Postdating a check illegal

Keep in mind that this may change from place to place, since not every country has the same rules.

Occasionally, I like to skim through Reddit’s personal finance section for any interesting money topics.

When you post-date a check, you put a future date on the check with the idea that the recipient does not deposit it until that written date. So, I post-date the check so that the check recipient knows not to deposit that check until that date.

But, what if the check recipient doesn’t listen to my instruction and deposits the check before the written date?

If your bank or credit union cashed a check before the date you put on it while your notice was still valid, then it may be liable to you for any damages. This information may include links or references to third-party resources or content.

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Essentially, I don’t see any point in post-dating a check — it is valid from the moment that I sign it.

Then, I spoke with a friend who happens to be a Chase banker, who generalized what a teller would do if a customer came in to deposit or cash a post-dated check before the date shown.

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You would need to send a notice of postdating to your bank describing the check.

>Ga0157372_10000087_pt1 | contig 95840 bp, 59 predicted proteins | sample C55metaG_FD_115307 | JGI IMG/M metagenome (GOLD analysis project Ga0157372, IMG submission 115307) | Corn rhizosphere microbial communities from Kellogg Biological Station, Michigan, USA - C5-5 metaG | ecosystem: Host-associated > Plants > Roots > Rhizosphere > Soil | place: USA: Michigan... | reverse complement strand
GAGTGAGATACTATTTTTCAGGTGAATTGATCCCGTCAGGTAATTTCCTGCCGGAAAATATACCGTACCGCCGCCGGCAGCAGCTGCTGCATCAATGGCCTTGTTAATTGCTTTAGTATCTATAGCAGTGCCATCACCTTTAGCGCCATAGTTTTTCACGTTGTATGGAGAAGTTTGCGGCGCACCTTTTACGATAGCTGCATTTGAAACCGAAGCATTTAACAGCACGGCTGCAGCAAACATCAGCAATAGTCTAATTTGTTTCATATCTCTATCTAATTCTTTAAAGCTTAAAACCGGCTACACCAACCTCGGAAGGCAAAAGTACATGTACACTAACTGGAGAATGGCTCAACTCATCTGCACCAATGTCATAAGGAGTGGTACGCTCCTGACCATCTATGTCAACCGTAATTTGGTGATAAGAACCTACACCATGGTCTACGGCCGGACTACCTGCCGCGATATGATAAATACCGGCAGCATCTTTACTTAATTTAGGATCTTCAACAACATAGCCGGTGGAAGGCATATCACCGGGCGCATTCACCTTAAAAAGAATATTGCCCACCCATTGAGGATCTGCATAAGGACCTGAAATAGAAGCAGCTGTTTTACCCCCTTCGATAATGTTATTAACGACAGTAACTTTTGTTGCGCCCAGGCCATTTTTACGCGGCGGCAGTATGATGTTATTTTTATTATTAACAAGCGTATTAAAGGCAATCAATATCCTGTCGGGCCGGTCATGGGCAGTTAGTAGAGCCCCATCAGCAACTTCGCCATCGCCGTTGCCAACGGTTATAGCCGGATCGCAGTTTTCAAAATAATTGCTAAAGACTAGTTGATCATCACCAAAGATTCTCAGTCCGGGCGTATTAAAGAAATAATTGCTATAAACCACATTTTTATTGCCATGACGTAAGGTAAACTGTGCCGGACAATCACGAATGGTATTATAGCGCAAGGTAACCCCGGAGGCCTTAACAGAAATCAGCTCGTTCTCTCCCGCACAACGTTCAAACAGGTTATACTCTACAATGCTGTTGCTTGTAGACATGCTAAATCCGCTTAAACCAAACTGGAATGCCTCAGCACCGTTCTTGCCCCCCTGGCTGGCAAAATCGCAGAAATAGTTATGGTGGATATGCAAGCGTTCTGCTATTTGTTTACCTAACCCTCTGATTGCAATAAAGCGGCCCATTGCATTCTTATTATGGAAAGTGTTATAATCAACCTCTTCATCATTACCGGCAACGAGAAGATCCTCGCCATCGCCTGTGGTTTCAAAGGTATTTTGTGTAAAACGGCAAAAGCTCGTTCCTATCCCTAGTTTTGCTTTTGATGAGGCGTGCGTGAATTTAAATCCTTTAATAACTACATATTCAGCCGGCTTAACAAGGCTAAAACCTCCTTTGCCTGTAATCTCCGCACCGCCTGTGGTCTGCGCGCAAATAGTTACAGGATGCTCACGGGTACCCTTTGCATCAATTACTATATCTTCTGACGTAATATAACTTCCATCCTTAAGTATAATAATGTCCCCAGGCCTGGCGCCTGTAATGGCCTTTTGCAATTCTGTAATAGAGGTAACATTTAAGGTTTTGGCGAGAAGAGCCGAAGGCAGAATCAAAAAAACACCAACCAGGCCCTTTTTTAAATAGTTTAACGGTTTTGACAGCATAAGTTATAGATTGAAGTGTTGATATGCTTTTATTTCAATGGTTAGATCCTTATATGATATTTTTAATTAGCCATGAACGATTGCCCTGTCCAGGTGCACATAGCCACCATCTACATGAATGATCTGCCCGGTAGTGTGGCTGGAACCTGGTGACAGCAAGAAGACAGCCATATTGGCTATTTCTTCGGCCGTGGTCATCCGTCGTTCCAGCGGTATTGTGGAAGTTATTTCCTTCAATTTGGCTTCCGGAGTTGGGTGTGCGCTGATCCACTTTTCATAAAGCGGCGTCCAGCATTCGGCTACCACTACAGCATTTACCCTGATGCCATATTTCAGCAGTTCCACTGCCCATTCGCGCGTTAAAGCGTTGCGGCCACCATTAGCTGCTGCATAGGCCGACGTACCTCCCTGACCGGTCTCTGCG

[...] If a bank charges against the account of a customer a check before the date stated in the notice of postdating, the bank is liable for damages for the loss resulting from its act.

The loss may include damages for dishonor of subsequent items under Section 4-402. You're writing a future date on the check, not past, to ensure that the check will not be deposited before that day.

This doesn't prevent the recipient of cashing the check, but it does prevent your bank from charging your account until the date you specify NOTE: This may be considered a form of stop payment, and you may be subject to the fees noted by your institution.

Source: [Uniform Commercial Code - Article 4A § 4-401] (c) A bank may charge against the account of a customer a check that is otherwise properly payable from the account, even though payment was made before the date of the check, unless the customer has given notice to the bank of the postdating describing the check with reasonable certainty.

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